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‘ Grandma, what do you think about him smoking dope?’

Some questions, you don’t want asked in Judge Thorne’s courtroom

news@theeveningtimes.com

A man and a woman in jail were called up to discuss their felony charges. They were both charged with possession of meth and cocaine.

“How old are you?” asked Judge Thorne of the woman.

“51.”

“How do you know him?”

The man answered, “We are boyfriend and girlfriend.”

“How long?”

“18 years.”

“Do you have kids together?”

“No.”

“What’s wrong with her?”

“Nothing.”

“After 18 years, why haven’t you gotten married?”

“I don’t know.”

“Do you have a job?”

“No.”

To the woman he asked, “Do you have a job?”

“No, sir.”

“Then how do you support each other?”

“I do in home keeping,” said the woman.

“I do yard work for people,” said the man.

“Jail, if they don’t make bond, can they talk to each other through the window?”

“No, sir!” “I didn’t want them to break up after all this time. Both of you go talk to the public defender.”

A juvenile in jail was asked, “How old are you?” “17.”

“Why is there no parent here for you in the courtroom? Do they know you are in jail? You are charged with breaking and entering of a vehicle.”

“I didn’t do that.”

“I sure wish your Daddy would show up. Are you al-

Judge Fred Thorne ready on bond from another felony charge?”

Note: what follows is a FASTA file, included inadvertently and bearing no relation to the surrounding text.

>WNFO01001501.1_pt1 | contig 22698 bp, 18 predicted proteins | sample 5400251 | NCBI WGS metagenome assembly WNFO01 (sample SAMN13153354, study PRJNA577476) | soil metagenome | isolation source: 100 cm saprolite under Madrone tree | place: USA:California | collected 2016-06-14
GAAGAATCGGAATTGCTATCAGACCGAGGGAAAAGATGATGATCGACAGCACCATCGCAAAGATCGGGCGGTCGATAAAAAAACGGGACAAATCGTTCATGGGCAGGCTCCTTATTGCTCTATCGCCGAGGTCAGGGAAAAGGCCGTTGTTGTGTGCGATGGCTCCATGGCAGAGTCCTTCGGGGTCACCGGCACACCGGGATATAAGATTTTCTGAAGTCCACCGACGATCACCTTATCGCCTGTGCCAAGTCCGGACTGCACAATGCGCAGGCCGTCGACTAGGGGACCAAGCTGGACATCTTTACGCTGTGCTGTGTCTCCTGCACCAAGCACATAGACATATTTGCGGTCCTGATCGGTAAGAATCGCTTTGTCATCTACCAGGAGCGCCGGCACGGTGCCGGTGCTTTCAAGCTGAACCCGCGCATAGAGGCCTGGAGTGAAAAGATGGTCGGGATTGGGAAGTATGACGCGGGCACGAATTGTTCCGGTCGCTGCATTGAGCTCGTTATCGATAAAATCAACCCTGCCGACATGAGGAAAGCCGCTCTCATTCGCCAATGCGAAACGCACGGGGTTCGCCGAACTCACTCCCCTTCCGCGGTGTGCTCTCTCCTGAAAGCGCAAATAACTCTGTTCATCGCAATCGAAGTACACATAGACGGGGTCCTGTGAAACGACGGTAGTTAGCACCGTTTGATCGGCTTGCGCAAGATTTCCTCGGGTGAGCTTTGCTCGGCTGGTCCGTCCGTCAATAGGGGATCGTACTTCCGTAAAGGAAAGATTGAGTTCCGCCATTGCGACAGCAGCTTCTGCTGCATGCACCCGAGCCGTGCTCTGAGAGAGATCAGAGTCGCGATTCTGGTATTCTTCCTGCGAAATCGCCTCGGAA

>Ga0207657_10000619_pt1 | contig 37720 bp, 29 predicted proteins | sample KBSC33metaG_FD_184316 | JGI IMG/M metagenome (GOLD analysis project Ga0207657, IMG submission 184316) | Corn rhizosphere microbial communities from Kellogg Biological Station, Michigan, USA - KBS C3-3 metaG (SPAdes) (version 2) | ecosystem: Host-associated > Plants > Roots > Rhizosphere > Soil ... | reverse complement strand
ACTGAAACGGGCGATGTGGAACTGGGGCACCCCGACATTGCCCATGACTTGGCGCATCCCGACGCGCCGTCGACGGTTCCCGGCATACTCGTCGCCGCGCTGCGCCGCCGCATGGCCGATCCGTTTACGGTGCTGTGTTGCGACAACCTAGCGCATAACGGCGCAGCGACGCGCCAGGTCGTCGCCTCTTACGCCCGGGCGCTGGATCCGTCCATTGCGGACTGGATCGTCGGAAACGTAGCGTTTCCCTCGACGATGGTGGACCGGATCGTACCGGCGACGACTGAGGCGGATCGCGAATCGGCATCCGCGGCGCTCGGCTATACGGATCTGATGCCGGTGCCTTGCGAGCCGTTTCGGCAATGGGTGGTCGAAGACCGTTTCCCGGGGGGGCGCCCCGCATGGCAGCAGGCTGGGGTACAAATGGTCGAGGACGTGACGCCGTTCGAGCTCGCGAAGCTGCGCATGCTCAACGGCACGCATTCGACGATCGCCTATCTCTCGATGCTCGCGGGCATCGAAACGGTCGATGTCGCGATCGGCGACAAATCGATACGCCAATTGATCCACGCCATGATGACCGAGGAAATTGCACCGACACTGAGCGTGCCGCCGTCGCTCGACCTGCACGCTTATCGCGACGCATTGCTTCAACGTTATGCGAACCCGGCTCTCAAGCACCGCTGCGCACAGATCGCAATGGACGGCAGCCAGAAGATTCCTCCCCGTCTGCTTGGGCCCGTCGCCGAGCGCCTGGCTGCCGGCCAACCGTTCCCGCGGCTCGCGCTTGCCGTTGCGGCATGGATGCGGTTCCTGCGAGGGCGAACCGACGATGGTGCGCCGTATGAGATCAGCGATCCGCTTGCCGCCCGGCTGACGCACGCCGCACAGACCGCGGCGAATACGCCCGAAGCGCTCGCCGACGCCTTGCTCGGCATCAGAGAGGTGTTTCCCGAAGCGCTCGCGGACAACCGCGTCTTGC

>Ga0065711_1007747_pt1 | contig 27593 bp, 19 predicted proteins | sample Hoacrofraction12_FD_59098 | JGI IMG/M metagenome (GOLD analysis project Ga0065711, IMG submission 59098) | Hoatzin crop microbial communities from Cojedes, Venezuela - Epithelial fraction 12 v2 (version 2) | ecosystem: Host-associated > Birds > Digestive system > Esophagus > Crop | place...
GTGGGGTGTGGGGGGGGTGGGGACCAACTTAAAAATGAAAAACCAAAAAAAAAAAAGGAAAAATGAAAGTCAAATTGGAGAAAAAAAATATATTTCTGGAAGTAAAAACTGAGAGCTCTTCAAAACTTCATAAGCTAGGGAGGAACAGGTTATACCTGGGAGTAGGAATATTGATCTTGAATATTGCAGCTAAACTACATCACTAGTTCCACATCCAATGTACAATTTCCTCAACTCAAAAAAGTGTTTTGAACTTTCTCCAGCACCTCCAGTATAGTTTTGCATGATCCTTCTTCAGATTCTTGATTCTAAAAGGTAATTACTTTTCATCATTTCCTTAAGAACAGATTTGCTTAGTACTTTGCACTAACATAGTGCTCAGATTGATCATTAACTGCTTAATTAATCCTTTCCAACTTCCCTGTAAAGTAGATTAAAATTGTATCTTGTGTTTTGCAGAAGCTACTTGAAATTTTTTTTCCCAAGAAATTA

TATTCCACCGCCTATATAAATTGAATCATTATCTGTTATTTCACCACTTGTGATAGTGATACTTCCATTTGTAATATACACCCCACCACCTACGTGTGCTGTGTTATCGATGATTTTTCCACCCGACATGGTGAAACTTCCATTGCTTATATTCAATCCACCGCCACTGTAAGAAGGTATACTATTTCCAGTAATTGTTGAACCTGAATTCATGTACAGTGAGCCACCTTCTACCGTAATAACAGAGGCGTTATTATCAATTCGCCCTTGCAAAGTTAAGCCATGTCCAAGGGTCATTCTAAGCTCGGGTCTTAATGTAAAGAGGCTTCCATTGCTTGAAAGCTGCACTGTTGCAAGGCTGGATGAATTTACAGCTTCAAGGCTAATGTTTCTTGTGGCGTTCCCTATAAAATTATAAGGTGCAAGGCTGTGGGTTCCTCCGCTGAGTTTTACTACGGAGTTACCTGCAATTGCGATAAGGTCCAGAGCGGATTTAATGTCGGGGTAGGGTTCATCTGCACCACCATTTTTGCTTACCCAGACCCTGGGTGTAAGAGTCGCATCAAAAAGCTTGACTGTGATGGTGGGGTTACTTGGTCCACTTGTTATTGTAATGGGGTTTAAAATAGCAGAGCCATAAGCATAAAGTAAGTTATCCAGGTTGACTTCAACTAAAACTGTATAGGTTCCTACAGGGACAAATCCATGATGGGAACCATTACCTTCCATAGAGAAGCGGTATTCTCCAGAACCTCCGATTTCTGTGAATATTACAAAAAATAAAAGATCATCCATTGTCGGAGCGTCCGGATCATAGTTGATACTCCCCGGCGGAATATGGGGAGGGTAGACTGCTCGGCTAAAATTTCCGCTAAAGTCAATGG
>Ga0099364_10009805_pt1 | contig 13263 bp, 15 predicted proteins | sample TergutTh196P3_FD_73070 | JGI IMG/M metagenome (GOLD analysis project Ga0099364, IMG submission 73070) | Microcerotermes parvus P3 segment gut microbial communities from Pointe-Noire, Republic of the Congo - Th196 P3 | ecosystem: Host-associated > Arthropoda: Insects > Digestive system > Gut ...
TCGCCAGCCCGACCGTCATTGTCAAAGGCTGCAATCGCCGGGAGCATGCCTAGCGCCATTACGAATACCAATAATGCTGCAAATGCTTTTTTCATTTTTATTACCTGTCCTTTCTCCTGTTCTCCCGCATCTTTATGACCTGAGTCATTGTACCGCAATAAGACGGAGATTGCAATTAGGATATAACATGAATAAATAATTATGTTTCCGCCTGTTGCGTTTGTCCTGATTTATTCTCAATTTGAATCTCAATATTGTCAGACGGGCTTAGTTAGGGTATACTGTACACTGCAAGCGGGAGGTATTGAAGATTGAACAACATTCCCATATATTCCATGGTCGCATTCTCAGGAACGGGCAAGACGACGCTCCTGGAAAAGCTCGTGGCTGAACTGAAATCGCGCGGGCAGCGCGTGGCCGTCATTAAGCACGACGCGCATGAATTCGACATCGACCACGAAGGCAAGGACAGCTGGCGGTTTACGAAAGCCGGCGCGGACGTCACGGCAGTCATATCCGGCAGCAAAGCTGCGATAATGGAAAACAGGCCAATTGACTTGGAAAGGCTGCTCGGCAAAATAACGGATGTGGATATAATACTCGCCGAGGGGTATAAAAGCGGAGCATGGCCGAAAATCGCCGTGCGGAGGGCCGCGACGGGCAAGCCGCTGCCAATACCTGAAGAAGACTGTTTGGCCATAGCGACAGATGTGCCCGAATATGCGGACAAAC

“They didn’t tell me.”

“See the public defender.”

A man with a felony charge of possession of a firearm was asked where he lived.

“West Memphis. I’m trying to get to another state.

I’m trying to get a job transfer. Everyone here is so bad.”

“Where do you work?”

“Hino.”

“Who do you support?”

“I’m supporting my family.”

A man with a DWI 4 was asked where he lived.

“Little Rock” “Do you have a job?”

“I work for AT& T.”

“How old are you?”

“28.”

“What do you make a week?”

“Enough to make it.”

“HOW much do you make a week?”

“About $800.”

“I won’t appoint the public defender for you. Ever since I have had a job I could tell you each week exactly how much my check would be. Everyone knows how much money they make.”

A man in jail had a list of charges including DWI, careless driving, fleeing, refusal and more.

“Talk to the public defender. I’ll come back to you.”

A man in jail charged with theft pled no contest.

“You stole diapers, food and other things from Walmart adding up to $64.”

A woman in the courtroom came forward.

“Who are you?”

“I’m his girlfriend’s mother and I also have a charge.”

“Where is the girlfriend?”

“At home asleep. She got out yesterday.”

“Have a seat. I’ll come back to you. Sir, how old are you?”

“21.”

“You two have a child together?”

“Yes.”

“Do you work?”

“I was working at Walmart and got terminated.”

“Your girlfriend is 16?”

“Yes.”

“I’m surprised you haven’t gotten arrested for that.

What kind of record do you have?”

“Clean up to now.”

“What made you steal?”

“’Cause of all our bills were up.”

“He had a buggy full of food that he paid for,” said the girlfriend’s mother.